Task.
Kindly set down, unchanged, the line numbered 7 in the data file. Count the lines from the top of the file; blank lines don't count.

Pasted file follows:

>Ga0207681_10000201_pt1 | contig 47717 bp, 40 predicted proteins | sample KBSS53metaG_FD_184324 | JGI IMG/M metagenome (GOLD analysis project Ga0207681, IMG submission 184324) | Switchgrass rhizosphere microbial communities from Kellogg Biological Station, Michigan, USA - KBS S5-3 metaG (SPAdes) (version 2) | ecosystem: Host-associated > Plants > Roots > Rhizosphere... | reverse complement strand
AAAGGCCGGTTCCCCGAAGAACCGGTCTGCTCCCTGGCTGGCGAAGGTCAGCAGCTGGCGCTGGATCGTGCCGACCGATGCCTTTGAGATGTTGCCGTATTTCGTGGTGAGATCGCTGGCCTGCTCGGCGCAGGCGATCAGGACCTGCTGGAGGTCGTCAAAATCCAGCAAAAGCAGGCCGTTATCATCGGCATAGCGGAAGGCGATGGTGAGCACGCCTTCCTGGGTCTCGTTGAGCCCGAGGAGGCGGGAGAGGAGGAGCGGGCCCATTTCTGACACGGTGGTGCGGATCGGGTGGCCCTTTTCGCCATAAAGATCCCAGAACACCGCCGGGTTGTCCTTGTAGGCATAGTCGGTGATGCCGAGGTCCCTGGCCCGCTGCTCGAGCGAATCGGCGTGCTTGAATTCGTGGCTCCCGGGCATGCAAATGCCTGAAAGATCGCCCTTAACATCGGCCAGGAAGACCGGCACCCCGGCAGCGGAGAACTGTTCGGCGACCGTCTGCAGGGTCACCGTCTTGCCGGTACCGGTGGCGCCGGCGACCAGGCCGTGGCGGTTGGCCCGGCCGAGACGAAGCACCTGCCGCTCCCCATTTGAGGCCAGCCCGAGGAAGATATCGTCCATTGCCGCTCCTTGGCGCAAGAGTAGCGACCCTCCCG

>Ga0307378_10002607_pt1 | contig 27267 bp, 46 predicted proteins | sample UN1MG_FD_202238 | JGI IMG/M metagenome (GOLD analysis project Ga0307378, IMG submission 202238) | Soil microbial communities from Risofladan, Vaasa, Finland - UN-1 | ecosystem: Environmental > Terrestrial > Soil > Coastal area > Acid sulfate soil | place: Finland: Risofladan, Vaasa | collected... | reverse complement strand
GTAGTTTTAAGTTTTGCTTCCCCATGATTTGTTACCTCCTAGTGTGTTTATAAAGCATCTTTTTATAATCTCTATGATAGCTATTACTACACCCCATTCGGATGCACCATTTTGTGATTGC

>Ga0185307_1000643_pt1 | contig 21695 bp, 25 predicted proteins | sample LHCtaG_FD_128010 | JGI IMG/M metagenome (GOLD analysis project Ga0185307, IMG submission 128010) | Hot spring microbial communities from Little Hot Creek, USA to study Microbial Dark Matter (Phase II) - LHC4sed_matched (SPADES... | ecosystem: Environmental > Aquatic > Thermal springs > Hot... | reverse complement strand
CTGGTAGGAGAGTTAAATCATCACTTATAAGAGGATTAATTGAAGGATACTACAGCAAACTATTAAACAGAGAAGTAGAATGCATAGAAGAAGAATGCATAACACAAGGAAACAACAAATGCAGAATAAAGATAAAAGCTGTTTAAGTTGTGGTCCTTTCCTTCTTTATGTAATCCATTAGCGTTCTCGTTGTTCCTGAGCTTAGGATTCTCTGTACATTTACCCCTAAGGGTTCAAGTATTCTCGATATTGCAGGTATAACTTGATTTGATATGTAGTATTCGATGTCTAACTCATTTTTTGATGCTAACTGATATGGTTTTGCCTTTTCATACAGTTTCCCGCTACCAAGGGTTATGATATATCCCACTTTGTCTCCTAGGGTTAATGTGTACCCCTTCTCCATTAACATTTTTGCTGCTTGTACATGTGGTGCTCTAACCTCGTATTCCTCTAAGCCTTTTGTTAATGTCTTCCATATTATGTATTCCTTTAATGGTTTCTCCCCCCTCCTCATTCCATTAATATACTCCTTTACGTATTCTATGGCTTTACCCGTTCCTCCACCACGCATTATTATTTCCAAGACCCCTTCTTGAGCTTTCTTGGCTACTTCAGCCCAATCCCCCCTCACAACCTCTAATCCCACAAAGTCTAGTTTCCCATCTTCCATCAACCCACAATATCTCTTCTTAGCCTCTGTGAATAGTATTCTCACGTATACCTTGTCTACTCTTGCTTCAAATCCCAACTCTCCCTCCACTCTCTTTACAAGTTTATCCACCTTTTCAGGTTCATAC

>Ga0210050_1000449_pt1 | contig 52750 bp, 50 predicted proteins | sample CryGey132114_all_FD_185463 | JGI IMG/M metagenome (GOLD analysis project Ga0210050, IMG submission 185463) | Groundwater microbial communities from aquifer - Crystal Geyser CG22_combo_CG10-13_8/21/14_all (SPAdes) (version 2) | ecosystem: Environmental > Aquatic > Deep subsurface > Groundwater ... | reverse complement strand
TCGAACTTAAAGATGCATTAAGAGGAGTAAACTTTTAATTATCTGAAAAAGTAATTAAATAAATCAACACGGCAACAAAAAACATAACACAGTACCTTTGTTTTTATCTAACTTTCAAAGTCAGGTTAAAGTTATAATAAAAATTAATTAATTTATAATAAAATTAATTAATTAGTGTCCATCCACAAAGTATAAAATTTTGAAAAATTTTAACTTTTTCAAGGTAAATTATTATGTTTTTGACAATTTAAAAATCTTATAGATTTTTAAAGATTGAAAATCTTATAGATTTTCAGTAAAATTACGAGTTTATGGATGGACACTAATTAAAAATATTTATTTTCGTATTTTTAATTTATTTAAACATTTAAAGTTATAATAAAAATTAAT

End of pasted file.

>Ga0210050_1000449_pt1 | contig 52750 bp, 50 predicted proteins | sample CryGey132114_all_FD_185463 | JGI IMG/M metagenome (GOLD analysis project Ga0210050, IMG submission 185463) | Groundwater microbial communities from aquifer - Crystal Geyser CG22_combo_CG10-13_8/21/14_all (SPAdes) (version 2) | ecosystem: Environmental > Aquatic > Deep subsurface > Groundwater ... | reverse complement strand